Issue: April 18
Grafting may help a wounded apple tree
Q. I have an old apple tree in my small orchard that I am worried about. It makes very delicious apples, but sometime in the past it must have been hit by something. The tree is leaning and the bark on one side has peeled off, revealing the dry wood underneath it. The wood is cracking now and I am worried that I will lose the tree. Can I paint the wood? Will that help?
A. Injury to the bark of a tree can cause the symptoms you described. The cracking of exposed wood is the result of that wood drying out. You can paint it with white latex (water-based paint). That will slow the drying, but will not heal the wound. The wound will persist as long as the tree lives.
An apple tree is fairly tolerant of these kinds of injuries and will live for a long time with exposed wood resulting from injuries, but this is not an ideal circumstance. You can help the tree to close the wound by a process called repair grafting or bridge grafting. This will allow healthy wood to grow over the wound and enclose (compartmentalize) the injury. It will also help restore the vascular connections that carry minerals and water from the soil to the leaves and food from the leaves to the roots. To accomplish this grafting process you can select from the same tree some long twigs that will bridge the wound. Then by grafting the base of the twig into the healthy tissue below the wound and into the healthy tissue above the wound, the process of wound closure can be speeded. It is important to maintain the proper orientation of the twigs. The upper (distal) portion of the twig must be grafted at the top and the lower (proximal) portion should be at the base of the bridge graft.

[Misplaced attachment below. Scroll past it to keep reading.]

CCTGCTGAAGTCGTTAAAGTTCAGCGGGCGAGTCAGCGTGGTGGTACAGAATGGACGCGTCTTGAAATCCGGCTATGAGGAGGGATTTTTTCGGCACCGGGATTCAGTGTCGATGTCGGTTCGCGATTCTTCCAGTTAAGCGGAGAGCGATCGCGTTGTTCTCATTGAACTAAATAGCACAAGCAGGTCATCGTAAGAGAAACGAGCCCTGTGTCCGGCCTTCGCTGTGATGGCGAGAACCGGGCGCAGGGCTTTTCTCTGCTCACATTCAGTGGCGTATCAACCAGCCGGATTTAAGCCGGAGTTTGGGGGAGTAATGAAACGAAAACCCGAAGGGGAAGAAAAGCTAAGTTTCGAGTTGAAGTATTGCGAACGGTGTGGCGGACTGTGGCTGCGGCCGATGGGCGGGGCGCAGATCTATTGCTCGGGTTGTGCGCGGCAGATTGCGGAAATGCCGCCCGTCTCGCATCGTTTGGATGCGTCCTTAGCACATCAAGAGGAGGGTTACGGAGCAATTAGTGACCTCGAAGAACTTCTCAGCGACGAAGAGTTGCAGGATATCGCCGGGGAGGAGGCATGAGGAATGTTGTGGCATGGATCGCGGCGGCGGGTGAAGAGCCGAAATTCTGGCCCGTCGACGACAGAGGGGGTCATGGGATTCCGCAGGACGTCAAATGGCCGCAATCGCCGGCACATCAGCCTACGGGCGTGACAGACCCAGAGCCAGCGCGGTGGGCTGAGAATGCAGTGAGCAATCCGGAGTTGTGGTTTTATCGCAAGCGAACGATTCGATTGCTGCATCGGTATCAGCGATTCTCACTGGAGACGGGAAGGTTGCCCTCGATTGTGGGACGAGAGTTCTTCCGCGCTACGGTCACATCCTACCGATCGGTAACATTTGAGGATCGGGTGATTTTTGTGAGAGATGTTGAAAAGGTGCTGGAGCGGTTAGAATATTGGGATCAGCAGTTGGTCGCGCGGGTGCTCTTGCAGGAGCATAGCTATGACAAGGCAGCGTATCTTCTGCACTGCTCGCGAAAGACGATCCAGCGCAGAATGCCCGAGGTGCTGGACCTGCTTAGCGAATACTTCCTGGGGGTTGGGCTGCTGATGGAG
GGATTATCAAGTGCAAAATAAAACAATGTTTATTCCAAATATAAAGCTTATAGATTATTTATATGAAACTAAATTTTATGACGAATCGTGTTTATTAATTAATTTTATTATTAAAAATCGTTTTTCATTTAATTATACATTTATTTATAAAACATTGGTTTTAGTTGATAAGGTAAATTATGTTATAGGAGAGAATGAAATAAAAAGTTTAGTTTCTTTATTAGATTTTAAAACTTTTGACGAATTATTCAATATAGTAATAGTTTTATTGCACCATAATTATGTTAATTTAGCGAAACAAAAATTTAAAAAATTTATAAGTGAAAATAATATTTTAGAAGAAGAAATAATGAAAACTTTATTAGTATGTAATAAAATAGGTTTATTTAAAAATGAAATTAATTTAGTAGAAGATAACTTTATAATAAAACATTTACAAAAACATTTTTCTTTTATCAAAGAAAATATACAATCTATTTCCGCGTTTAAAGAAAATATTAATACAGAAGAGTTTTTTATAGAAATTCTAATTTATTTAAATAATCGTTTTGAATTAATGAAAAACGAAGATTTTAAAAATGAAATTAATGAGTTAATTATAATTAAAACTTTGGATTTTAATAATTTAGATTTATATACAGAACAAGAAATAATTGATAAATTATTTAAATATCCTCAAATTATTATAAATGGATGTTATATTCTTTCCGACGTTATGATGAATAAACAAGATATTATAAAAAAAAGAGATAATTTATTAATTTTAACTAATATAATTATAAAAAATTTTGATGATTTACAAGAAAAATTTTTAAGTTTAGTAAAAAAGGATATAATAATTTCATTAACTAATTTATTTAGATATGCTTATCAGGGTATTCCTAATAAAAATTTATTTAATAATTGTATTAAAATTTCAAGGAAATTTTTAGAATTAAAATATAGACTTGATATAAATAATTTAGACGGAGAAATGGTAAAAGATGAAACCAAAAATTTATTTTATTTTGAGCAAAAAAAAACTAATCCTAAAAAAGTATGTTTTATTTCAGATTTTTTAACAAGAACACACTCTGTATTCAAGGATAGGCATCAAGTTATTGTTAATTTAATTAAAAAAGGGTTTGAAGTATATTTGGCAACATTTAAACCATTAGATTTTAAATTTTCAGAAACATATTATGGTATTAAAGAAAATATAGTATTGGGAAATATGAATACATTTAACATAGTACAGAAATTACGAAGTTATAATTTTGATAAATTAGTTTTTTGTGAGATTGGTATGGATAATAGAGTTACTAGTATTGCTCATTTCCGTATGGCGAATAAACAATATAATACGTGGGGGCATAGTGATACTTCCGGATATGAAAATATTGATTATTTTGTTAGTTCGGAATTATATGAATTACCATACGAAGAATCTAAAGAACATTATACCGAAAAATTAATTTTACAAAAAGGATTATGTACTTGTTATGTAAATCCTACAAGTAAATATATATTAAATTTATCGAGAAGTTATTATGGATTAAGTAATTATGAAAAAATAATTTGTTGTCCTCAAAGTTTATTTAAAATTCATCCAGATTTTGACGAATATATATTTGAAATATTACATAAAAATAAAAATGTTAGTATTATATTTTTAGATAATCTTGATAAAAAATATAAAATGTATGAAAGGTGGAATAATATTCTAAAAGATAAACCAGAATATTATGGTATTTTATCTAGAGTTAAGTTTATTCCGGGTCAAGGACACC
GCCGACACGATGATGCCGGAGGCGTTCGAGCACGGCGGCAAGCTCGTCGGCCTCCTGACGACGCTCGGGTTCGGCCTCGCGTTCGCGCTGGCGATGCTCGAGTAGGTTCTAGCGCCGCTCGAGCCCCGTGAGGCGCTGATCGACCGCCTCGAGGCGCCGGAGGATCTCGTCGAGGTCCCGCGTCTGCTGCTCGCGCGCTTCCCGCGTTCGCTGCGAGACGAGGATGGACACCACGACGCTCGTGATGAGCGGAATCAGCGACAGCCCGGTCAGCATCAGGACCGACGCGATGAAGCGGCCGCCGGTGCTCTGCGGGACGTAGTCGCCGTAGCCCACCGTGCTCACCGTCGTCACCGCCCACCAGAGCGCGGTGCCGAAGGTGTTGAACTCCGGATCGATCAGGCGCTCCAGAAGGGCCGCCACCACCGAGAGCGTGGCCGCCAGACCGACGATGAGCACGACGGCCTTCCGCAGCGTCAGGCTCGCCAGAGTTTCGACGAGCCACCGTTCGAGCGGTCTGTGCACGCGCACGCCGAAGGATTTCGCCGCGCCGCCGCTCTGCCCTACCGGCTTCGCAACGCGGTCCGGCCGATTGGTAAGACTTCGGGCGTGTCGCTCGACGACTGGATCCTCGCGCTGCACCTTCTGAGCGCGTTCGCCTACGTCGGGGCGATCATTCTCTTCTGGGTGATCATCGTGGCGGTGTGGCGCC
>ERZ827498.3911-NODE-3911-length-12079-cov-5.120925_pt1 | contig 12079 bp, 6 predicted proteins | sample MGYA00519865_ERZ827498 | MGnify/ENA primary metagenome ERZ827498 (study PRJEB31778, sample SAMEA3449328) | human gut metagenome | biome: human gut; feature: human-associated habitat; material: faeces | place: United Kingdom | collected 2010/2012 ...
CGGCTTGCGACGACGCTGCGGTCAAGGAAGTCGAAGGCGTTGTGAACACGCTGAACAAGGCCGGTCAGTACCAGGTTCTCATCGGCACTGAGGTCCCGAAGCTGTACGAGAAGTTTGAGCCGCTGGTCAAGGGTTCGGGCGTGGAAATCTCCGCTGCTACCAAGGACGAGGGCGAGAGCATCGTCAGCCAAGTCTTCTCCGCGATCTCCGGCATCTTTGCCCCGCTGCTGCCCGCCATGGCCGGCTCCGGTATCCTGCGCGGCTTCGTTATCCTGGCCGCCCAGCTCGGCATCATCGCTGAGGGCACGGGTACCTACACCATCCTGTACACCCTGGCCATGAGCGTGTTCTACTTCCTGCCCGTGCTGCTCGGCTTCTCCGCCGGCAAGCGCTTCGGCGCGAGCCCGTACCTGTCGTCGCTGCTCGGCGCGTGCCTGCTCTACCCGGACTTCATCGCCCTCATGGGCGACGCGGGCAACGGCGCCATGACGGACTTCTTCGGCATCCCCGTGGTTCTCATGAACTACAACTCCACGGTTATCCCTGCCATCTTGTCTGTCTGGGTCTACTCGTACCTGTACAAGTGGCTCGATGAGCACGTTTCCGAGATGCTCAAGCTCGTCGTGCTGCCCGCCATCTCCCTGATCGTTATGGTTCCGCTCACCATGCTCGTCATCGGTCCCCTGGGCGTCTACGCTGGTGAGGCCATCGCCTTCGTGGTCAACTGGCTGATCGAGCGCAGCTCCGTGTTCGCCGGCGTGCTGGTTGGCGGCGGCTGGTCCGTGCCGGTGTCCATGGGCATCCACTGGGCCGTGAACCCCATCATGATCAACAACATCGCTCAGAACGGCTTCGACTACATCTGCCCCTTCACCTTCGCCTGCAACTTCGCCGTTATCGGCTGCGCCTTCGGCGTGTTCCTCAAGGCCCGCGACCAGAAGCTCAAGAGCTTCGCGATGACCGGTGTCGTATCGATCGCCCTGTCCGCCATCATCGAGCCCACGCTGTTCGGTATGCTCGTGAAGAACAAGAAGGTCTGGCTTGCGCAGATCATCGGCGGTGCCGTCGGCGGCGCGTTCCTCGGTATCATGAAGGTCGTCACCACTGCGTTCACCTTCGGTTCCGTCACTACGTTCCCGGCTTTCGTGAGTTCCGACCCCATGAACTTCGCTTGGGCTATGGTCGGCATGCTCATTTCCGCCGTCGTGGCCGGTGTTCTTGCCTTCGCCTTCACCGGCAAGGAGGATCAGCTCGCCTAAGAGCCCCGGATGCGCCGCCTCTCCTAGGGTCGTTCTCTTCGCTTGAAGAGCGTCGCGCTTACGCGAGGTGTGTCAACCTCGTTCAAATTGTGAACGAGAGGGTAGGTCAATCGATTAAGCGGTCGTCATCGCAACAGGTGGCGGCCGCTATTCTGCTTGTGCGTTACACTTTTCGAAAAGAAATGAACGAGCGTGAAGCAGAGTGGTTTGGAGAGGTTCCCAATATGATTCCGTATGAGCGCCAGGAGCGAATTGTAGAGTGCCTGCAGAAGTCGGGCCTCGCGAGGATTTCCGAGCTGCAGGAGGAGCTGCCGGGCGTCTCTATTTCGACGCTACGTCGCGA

Another way to employ grafting to save this variety of apple is to graft buds or twigs from this tree onto other nearby, healthy trees, or onto seedlings in the orchard to replace the wounded tree when it finally dies. If you graft this variety onto another tree, your tasty variety will not be lost, even if the original tree dies.
For more gardening information, visit the NMSU Extension publications World Wide Web site at http://aces.nmsu.edu/pubs/_h.
Send your gardening questions to:
Yard and Garden, Attn: Dr. Curtis Smith
NMSU Agricultural Science Center
1036 Miller Rd. SW
Los Lunas, NM 87031
Curtis W. Smith, Ph.D., is an Extension Horticulture Specialist with New Mexico State Universitys Cooperative Extension Service. NMSU and the U.S. Department of Agriculture cooperating.